Make your diet more nutrient-dense
By Matthew Kadey, M.S., R.D., Environmental Nutrition Newsletter
There is only so much food you can eat in any given day. So in the interest of maximizing the nutritional value of your diet, it makes sense to fill your grocery cart with nutrient-dense foods so you can spend your calorie budget wisely. Science shows that when we eat more nutrition-dense foods, which provide the greatest amount of nutrients for their calorie loads, at the expense of foods rich in empty calories we receive greater protection against chronic diseases. Take heed of these strategies to optimize every bite.
Consider a splurge on organic dairy products a worthwhile investment towards a more nutrient-dense diet. A 2016 study in the British Journal of Nutrition concluded that organic milk has up to 56 percent more omega-3 fats than its conventional counterpart. The investigation also found higher levels of iron and vitamin E. Differences in cows’ food, including more grazing on pasture, likely explains the nutritional boost.
Salads with healthy fats
A salad replete with many colorful veggies is a nutrition powerhouse. But to get the most out of your salads don’t reach for the fat-free dressing. Research from Purdue University shows that pairing vegetables with a bit of fat can noticeably improve absorption of the disease-thwarting carotenoids found in vegetables like tomatoes and carrots. Monounsaturated fat, like that found in olive oil, avocadosnd nuts, was found to be particularly effective at making a salad work harder for you.
These are essentially the baby version of items like kale, arugula and radish, and a 2012 study by scientists at the U.S. Department of Agriculture found that several varieties of microgreens contained nutrient levels such as vitamins C and E up to six times greater than that found in the mature plant. Microgreens are harvested shortly after germination, when they’re still packed with nutrients they need to grow.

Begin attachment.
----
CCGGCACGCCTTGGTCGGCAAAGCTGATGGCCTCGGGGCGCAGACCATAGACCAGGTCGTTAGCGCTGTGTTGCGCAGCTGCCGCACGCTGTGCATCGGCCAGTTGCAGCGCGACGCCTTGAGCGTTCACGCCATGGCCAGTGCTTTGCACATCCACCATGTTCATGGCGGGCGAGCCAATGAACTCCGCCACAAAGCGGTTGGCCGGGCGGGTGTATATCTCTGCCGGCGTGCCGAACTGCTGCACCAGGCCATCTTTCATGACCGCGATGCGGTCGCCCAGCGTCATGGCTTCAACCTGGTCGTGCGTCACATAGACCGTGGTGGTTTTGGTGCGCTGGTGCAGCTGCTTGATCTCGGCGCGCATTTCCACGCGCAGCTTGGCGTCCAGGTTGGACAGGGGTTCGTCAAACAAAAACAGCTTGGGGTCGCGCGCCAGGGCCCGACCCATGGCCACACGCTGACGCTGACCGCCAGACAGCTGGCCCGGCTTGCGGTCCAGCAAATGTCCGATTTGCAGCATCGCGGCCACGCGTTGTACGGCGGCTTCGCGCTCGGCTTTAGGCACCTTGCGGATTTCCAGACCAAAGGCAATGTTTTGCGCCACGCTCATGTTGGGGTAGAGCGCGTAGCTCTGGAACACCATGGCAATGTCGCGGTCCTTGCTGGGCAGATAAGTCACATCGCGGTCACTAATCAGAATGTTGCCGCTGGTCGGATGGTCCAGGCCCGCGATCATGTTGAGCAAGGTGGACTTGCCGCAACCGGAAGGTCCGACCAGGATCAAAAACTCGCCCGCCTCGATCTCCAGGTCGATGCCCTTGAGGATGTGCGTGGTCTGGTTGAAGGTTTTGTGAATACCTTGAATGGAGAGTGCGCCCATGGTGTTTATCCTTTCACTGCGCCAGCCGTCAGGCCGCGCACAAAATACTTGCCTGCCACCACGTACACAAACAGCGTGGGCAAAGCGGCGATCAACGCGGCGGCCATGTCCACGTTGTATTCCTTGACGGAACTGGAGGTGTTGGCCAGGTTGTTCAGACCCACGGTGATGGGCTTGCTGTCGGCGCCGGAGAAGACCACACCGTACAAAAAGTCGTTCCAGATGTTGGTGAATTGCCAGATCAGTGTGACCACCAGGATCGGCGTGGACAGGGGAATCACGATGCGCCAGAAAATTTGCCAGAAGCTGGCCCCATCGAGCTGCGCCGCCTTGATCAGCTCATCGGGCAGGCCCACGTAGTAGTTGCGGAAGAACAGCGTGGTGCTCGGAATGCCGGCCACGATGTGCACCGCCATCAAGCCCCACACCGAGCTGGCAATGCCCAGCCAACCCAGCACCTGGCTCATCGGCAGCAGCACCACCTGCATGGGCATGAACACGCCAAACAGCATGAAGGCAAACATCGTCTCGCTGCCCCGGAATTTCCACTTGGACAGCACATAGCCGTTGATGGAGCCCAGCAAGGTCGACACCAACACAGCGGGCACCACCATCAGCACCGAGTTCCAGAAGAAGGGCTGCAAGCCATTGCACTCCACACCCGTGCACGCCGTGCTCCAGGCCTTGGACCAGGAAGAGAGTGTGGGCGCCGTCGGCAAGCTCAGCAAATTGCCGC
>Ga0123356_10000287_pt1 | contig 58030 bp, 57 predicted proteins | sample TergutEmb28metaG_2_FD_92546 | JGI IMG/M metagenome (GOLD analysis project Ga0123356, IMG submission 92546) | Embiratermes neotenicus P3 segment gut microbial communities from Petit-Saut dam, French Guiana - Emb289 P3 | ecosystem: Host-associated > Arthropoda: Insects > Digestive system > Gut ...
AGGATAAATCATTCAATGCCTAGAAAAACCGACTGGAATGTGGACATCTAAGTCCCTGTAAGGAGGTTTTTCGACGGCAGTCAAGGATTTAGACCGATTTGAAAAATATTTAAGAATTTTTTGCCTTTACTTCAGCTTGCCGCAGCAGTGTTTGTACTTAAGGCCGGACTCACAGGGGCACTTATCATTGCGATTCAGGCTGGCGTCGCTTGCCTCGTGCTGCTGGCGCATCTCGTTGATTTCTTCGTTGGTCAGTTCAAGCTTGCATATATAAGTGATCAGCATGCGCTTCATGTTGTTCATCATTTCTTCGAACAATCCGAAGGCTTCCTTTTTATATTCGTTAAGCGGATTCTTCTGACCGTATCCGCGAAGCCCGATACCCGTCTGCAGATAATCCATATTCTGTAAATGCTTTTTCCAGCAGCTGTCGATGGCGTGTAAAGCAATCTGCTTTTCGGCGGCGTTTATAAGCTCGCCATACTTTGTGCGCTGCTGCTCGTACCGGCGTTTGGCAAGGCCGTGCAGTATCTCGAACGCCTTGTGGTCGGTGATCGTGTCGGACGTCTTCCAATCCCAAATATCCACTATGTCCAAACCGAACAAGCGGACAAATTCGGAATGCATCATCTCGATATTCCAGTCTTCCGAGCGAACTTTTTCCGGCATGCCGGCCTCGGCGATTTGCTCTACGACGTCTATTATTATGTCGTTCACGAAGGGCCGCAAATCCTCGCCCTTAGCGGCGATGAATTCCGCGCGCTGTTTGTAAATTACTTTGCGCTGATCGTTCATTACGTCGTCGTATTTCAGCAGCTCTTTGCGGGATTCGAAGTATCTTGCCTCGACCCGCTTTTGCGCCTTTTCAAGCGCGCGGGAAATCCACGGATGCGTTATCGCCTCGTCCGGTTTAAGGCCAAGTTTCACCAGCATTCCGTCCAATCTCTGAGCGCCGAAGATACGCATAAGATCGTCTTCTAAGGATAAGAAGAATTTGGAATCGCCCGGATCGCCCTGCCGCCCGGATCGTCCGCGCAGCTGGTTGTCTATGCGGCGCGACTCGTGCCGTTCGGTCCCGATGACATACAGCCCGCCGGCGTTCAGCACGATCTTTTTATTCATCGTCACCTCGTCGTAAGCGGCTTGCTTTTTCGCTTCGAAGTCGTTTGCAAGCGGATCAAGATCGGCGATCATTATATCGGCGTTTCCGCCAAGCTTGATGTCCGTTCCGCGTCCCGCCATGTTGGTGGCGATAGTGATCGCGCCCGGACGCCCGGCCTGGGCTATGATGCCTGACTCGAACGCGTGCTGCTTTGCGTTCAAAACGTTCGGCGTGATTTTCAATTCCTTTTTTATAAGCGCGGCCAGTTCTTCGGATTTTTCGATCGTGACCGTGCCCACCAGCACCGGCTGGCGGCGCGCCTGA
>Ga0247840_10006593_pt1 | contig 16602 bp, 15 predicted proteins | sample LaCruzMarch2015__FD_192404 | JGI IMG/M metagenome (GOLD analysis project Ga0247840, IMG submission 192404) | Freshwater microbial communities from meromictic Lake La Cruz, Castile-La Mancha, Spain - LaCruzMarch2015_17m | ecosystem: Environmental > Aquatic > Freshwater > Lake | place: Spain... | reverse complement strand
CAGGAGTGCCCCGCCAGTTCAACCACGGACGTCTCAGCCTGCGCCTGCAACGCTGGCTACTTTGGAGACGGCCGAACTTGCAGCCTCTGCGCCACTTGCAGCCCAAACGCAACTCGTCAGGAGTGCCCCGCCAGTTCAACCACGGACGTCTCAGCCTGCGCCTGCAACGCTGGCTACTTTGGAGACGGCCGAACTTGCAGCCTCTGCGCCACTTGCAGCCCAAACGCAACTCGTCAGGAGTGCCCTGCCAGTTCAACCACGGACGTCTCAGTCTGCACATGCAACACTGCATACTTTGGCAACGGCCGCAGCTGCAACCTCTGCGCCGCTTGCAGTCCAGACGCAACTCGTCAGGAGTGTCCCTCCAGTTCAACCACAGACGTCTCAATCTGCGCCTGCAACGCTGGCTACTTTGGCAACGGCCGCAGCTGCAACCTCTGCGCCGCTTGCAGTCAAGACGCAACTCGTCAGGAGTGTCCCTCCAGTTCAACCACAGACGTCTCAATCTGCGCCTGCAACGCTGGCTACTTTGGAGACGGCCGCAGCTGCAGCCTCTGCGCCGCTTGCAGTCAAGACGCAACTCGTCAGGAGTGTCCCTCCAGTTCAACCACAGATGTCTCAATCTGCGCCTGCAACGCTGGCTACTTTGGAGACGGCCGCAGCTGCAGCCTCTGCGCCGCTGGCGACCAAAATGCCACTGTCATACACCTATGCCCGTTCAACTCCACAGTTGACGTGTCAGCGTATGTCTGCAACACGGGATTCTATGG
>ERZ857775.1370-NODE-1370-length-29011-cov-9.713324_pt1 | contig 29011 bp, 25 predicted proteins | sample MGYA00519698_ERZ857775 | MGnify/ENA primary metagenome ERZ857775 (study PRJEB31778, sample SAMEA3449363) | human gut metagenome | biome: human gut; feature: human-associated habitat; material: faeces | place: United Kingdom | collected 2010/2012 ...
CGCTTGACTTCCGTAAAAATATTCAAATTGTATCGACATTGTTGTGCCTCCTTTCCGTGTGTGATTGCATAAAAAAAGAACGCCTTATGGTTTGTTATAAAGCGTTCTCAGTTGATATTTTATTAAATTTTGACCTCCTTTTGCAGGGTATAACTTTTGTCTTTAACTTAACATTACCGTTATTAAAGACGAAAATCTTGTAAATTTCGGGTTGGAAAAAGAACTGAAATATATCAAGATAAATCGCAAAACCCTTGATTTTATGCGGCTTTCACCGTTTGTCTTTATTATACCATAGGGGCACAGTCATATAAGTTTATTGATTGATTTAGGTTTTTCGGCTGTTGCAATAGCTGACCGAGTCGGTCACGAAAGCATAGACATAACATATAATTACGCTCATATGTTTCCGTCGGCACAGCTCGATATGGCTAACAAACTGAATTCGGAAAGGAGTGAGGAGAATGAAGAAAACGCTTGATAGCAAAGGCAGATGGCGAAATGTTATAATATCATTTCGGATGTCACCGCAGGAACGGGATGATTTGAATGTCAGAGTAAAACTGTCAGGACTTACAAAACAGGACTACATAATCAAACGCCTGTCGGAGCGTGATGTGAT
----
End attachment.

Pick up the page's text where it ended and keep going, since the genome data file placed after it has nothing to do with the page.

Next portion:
When local fresh fruits and vegetables are unavailable, consider choosing subzero versions. Items like strawberries and broccoli are harvested at peak ripeness and then quickly frozen afterward, which means a higher percentage of nutrients compared with fresh varieties that lose nutritional potency during lengthy transportation and storage. A 2014 University of California, Davis, study found that vitamin C content of frozen corn, green beans and blueberries was higher than fresh store versions.
Stronger smelling swimmers, like sardines, mackerel and herring, are mega-healthy, as well as sustainable. Compared to popular seafood, like tilapia and shrimp, these fatty fish contain more omega-3s. A 2016 Journal of Nutrition study, which found higher intakes of these fats can improve blood pressure, adds to the boatload of health perks associated with omega-3s. As a bonus, fatty fish such as sardines deliver extra amounts of bone-building vitamin D.
It’s often thought that heating vegetables degrades their nutritional value, but science shows that’s not always the case. A 2016 report in Food Chemistry discovered steaming kale actually increases its antioxidant activity. The same may hold true for other dark, leafy greens, like Swiss chard and collards. But it is still best to avoid boiling vegetables, as this can leach out water-soluble nutrients like vitamin C.
(Reprinted with permission from Environmental Nutrition, a monthly publication of Belvoir Media Group, LLC. 800-829-5384. www.EnvironmentalNutrition.com.)
(c) 2016 BELVOIR MEDIA GROUP. DISTRIBUTED BY TRIBUNE CONTENT AGENCY, LLC.
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